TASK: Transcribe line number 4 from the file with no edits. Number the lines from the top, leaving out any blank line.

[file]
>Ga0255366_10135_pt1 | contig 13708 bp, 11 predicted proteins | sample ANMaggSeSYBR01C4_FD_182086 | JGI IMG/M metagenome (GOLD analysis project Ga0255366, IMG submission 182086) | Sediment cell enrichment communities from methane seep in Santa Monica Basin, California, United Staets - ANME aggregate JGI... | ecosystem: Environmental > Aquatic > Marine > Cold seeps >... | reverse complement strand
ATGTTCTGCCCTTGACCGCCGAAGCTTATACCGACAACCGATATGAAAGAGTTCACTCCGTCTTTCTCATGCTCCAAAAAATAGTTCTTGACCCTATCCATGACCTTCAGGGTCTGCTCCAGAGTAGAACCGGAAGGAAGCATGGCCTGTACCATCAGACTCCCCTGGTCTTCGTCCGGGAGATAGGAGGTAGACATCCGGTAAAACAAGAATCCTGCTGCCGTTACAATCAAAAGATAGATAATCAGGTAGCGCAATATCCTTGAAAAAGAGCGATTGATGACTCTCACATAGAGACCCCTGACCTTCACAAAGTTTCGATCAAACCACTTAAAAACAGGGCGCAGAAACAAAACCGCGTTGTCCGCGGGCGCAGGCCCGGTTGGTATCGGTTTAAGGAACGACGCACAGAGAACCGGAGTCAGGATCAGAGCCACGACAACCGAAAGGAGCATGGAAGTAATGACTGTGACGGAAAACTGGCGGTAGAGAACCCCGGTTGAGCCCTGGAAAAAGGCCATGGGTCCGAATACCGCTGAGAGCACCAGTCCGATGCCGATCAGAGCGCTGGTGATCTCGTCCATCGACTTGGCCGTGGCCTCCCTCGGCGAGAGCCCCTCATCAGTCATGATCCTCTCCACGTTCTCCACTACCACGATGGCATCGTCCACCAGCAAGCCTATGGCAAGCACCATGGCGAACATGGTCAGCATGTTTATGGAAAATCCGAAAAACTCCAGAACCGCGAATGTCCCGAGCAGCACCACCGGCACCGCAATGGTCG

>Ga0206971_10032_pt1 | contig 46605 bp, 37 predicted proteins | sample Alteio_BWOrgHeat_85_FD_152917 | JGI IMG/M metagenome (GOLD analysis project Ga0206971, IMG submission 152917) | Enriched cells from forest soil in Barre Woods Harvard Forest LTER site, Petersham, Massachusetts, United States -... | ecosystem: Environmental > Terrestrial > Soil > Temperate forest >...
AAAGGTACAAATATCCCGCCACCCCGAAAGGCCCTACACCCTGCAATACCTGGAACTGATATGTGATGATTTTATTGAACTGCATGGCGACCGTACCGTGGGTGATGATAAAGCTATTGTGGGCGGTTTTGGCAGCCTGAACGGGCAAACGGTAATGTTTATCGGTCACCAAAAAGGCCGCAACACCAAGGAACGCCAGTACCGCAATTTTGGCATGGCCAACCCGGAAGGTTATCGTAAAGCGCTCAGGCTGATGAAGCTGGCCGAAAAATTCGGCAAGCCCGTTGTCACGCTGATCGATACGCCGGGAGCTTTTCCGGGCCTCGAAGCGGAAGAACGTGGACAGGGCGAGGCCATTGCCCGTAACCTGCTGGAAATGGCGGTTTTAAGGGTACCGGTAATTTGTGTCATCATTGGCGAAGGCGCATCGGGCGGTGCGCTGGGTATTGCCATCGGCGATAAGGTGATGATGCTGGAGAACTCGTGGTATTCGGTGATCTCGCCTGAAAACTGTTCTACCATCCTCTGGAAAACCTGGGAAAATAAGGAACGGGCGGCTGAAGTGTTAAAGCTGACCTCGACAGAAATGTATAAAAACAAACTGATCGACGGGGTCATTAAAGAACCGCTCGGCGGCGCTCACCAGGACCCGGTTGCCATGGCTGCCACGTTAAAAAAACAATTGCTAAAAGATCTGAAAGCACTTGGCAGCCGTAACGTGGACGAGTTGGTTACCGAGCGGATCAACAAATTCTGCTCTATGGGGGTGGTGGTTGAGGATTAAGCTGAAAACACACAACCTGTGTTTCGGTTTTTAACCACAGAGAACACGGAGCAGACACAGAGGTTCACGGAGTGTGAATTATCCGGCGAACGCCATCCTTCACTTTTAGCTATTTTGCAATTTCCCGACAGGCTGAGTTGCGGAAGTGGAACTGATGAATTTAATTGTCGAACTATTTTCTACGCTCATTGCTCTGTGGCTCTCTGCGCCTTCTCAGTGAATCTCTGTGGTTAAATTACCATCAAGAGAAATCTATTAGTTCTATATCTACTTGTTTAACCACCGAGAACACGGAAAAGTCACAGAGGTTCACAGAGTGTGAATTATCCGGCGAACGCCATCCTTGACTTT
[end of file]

AAAGGTACAAATATCCCGCCACCCCGAAAGGCCCTACACCCTGCAATACCTGGAACTGATATGTGATGATTTTATTGAACTGCATGGCGACCGTACCGTGGGTGATGATAAAGCTATTGTGGGCGGTTTTGGCAGCCTGAACGGGCAAACGGTAATGTTTATCGGTCACCAAAAAGGCCGCAACACCAAGGAACGCCAGTACCGCAATTTTGGCATGGCCAACCCGGAAGGTTATCGTAAAGCGCTCAGGCTGATGAAGCTGGCCGAAAAATTCGGCAAGCCCGTTGTCACGCTGATCGATACGCCGGGAGCTTTTCCGGGCCTCGAAGCGGAAGAACGTGGACAGGGCGAGGCCATTGCCCGTAACCTGCTGGAAATGGCGGTTTTAAGGGTACCGGTAATTTGTGTCATCATTGGCGAAGGCGCATCGGGCGGTGCGCTGGGTATTGCCATCGGCGATAAGGTGATGATGCTGGAGAACTCGTGGTATTCGGTGATCTCGCCTGAAAACTGTTCTACCATCCTCTGGAAAACCTGGGAAAATAAGGAACGGGCGGCTGAAGTGTTAAAGCTGACCTCGACAGAAATGTATAAAAACAAACTGATCGACGGGGTCATTAAAGAACCGCTCGGCGGCGCTCACCAGGACCCGGTTGCCATGGCTGCCACGTTAAAAAAACAATTGCTAAAAGATCTGAAAGCACTTGGCAGCCGTAACGTGGACGAGTTGGTTACCGAGCGGATCAACAAATTCTGCTCTATGGGGGTGGTGGTTGAGGATTAAGCTGAAAACACACAACCTGTGTTTCGGTTTTTAACCACAGAGAACACGGAGCAGACACAGAGGTTCACGGAGTGTGAATTATCCGGCGAACGCCATCCTTCACTTTTAGCTATTTTGCAATTTCCCGACAGGCTGAGTTGCGGAAGTGGAACTGATGAATTTAATTGTCGAACTATTTTCTACGCTCATTGCTCTGTGGCTCTCTGCGCCTTCTCAGTGAATCTCTGTGGTTAAATTACCATCAAGAGAAATCTATTAGTTCTATATCTACTTGTTTAACCACCGAGAACACGGAAAAGTCACAGAGGTTCACAGAGTGTGAATTATCCGGCGAACGCCATCCTTGACTTT